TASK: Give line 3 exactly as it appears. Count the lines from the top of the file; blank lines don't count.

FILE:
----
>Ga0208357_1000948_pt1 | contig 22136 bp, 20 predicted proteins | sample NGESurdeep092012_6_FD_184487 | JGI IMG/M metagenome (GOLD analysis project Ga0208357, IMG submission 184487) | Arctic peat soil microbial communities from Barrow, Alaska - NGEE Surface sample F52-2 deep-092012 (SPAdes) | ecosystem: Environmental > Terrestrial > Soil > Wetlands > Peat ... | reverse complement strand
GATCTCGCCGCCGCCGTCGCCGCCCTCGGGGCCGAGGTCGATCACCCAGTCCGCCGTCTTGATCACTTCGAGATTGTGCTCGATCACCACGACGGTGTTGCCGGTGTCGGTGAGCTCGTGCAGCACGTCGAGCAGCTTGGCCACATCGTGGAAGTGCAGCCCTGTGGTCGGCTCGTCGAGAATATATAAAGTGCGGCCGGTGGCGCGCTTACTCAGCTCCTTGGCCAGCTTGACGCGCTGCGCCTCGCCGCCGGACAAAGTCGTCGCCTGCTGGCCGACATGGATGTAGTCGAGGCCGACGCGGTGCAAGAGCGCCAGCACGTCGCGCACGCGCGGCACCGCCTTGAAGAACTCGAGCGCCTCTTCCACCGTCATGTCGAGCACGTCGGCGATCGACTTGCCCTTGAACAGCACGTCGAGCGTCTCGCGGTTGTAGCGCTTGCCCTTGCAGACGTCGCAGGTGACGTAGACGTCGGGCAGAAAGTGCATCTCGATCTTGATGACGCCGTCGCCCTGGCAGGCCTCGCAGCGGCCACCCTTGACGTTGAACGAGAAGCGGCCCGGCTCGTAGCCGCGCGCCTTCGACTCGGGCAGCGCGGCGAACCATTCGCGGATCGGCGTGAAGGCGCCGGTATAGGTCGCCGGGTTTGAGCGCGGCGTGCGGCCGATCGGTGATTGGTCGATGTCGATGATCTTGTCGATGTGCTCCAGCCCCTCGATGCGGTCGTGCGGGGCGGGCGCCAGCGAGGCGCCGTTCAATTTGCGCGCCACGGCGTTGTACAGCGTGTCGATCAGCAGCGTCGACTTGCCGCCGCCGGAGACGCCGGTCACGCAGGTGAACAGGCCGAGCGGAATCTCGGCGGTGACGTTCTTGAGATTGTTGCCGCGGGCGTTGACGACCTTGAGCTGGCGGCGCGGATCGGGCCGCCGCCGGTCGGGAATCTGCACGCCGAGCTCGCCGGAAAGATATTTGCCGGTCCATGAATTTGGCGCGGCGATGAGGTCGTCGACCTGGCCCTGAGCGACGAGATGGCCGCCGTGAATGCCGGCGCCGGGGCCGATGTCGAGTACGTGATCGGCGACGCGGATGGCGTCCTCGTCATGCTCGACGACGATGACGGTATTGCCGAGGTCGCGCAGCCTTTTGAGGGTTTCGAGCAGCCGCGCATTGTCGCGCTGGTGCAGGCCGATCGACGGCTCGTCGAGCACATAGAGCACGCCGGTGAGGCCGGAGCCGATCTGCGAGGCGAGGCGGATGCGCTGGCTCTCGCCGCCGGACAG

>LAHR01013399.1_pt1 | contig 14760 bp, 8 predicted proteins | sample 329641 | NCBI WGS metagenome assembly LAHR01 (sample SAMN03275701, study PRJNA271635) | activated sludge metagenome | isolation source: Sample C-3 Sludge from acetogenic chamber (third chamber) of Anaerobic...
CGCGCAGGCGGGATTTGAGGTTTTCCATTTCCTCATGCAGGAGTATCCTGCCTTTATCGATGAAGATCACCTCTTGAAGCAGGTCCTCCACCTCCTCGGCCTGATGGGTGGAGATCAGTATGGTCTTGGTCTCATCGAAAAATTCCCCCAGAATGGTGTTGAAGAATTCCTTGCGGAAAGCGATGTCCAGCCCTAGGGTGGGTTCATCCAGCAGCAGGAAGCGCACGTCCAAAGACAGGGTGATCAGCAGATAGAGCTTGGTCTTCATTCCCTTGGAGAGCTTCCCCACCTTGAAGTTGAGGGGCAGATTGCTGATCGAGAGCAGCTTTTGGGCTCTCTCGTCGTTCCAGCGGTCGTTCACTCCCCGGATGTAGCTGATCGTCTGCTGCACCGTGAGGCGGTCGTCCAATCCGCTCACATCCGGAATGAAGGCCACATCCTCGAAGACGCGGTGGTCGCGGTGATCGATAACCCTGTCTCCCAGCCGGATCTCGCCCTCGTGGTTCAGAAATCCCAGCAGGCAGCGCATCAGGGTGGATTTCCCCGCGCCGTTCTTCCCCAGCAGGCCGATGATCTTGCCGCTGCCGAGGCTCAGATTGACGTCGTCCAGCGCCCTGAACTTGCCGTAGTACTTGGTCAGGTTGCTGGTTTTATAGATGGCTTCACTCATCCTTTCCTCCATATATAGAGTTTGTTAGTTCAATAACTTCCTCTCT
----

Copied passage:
>LAHR01013399.1_pt1 | contig 14760 bp, 8 predicted proteins | sample 329641 | NCBI WGS metagenome assembly LAHR01 (sample SAMN03275701, study PRJNA271635) | activated sludge metagenome | isolation source: Sample C-3 Sludge from acetogenic chamber (third chamber) of Anaerobic...